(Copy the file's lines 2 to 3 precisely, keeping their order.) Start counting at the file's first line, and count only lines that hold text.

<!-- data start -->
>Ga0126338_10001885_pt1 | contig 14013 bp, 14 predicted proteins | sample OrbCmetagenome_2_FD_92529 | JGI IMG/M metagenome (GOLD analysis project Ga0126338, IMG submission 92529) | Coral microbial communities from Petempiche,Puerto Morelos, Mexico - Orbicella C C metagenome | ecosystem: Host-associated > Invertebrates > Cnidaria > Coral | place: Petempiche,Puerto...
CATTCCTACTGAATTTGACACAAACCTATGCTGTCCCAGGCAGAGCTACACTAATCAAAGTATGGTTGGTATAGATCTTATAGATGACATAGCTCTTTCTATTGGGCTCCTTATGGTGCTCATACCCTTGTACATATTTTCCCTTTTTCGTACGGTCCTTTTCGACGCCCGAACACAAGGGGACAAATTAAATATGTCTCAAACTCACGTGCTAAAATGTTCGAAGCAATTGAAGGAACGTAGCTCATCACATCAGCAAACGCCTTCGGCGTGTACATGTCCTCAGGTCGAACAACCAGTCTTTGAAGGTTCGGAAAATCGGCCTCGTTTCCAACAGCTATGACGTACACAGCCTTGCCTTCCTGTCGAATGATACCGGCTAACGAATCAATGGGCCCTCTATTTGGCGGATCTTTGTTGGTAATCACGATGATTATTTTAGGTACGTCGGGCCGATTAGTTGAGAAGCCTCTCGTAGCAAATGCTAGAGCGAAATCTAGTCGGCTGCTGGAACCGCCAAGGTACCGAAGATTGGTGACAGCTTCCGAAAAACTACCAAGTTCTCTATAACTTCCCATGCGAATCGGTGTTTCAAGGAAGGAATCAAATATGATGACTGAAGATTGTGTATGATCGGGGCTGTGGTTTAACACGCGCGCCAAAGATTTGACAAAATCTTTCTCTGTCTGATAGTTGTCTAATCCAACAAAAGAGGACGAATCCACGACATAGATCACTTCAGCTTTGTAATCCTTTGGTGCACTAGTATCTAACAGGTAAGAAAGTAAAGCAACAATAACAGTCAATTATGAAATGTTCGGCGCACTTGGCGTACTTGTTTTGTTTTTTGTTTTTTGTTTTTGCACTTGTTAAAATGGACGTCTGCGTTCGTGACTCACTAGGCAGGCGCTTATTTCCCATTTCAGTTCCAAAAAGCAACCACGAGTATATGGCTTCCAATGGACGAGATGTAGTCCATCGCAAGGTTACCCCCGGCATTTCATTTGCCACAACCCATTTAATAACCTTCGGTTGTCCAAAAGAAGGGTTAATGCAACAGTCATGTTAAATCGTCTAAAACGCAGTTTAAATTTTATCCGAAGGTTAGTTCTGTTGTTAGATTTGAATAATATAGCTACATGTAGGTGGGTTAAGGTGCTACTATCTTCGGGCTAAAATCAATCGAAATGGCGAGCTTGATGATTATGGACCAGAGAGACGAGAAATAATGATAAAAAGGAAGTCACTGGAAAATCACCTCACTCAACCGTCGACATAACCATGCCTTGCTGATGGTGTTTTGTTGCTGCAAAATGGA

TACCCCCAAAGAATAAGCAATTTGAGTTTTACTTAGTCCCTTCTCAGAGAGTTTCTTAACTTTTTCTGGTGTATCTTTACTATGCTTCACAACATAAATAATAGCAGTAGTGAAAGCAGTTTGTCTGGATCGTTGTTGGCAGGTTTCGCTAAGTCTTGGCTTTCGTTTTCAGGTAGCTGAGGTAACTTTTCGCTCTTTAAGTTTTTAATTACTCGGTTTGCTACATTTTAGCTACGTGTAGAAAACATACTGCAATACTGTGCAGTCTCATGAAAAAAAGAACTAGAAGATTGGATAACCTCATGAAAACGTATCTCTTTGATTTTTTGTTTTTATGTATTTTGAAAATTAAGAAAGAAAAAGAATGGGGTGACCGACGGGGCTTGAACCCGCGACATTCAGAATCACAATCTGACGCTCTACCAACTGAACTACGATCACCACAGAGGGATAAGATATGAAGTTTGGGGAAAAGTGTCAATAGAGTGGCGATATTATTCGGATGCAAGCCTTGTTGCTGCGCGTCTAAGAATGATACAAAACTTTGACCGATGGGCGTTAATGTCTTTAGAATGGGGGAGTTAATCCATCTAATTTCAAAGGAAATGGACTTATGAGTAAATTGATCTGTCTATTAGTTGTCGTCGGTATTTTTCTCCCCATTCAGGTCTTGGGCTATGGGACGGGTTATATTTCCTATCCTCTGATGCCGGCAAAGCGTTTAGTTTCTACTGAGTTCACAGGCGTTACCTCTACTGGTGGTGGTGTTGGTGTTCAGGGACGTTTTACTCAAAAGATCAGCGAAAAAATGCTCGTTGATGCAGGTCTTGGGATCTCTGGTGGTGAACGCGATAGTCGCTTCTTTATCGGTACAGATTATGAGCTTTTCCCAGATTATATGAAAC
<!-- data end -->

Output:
CATTCCTACTGAATTTGACACAAACCTATGCTGTCCCAGGCAGAGCTACACTAATCAAAGTATGGTTGGTATAGATCTTATAGATGACATAGCTCTTTCTATTGGGCTCCTTATGGTGCTCATACCCTTGTACATATTTTCCCTTTTTCGTACGGTCCTTTTCGACGCCCGAACACAAGGGGACAAATTAAATATGTCTCAAACTCACGTGCTAAAATGTTCGAAGCAATTGAAGGAACGTAGCTCATCACATCAGCAAACGCCTTCGGCGTGTACATGTCCTCAGGTCGAACAACCAGTCTTTGAAGGTTCGGAAAATCGGCCTCGTTTCCAACAGCTATGACGTACACAGCCTTGCCTTCCTGTCGAATGATACCGGCTAACGAATCAATGGGCCCTCTATTTGGCGGATCTTTGTTGGTAATCACGATGATTATTTTAGGTACGTCGGGCCGATTAGTTGAGAAGCCTCTCGTAGCAAATGCTAGAGCGAAATCTAGTCGGCTGCTGGAACCGCCAAGGTACCGAAGATTGGTGACAGCTTCCGAAAAACTACCAAGTTCTCTATAACTTCCCATGCGAATCGGTGTTTCAAGGAAGGAATCAAATATGATGACTGAAGATTGTGTATGATCGGGGCTGTGGTTTAACACGCGCGCCAAAGATTTGACAAAATCTTTCTCTGTCTGATAGTTGTCTAATCCAACAAAAGAGGACGAATCCACGACATAGATCACTTCAGCTTTGTAATCCTTTGGTGCACTAGTATCTAACAGGTAAGAAAGTAAAGCAACAATAACAGTCAATTATGAAATGTTCGGCGCACTTGGCGTACTTGTTTTGTTTTTTGTTTTTTGTTTTTGCACTTGTTAAAATGGACGTCTGCGTTCGTGACTCACTAGGCAGGCGCTTATTTCCCATTTCAGTTCCAAAAAGCAACCACGAGTATATGGCTTCCAATGGACGAGATGTAGTCCATCGCAAGGTTACCCCCGGCATTTCATTTGCCACAACCCATTTAATAACCTTCGGTTGTCCAAAAGAAGGGTTAATGCAACAGTCATGTTAAATCGTCTAAAACGCAGTTTAAATTTTATCCGAAGGTTAGTTCTGTTGTTAGATTTGAATAATATAGCTACATGTAGGTGGGTTAAGGTGCTACTATCTTCGGGCTAAAATCAATCGAAATGGCGAGCTTGATGATTATGGACCAGAGAGACGAGAAATAATGATAAAAAGGAAGTCACTGGAAAATCACCTCACTCAACCGTCGACATAACCATGCCTTGCTGATGGTGTTTTGTTGCTGCAAAATGGA

TACCCCCAAAGAATAAGCAATTTGAGTTTTACTTAGTCCCTTCTCAGAGAGTTTCTTAACTTTTTCTGGTGTATCTTTACTATGCTTCACAACATAAATAATAGCAGTAGTGAAAGCAGTTTGTCTGGATCGTTGTTGGCAGGTTTCGCTAAGTCTTGGCTTTCGTTTTCAGGTAGCTGAGGTAACTTTTCGCTCTTTAAGTTTTTAATTACTCGGTTTGCTACATTTTAGCTACGTGTAGAAAACATACTGCAATACTGTGCAGTCTCATGAAAAAAAGAACTAGAAGATTGGATAACCTCATGAAAACGTATCTCTTTGATTTTTTGTTTTTATGTATTTTGAAAATTAAGAAAGAAAAAGAATGGGGTGACCGACGGGGCTTGAACCCGCGACATTCAGAATCACAATCTGACGCTCTACCAACTGAACTACGATCACCACAGAGGGATAAGATATGAAGTTTGGGGAAAAGTGTCAATAGAGTGGCGATATTATTCGGATGCAAGCCTTGTTGCTGCGCGTCTAAGAATGATACAAAACTTTGACCGATGGGCGTTAATGTCTTTAGAATGGGGGAGTTAATCCATCTAATTTCAAAGGAAATGGACTTATGAGTAAATTGATCTGTCTATTAGTTGTCGTCGGTATTTTTCTCCCCATTCAGGTCTTGGGCTATGGGACGGGTTATATTTCCTATCCTCTGATGCCGGCAAAGCGTTTAGTTTCTACTGAGTTCACAGGCGTTACCTCTACTGGTGGTGGTGTTGGTGTTCAGGGACGTTTTACTCAAAAGATCAGCGAAAAAATGCTCGTTGATGCAGGTCTTGGGATCTCTGGTGGTGAACGCGATAGTCGCTTCTTTATCGGTACAGATTATGAGCTTTTCCCAGATTATATGAAAC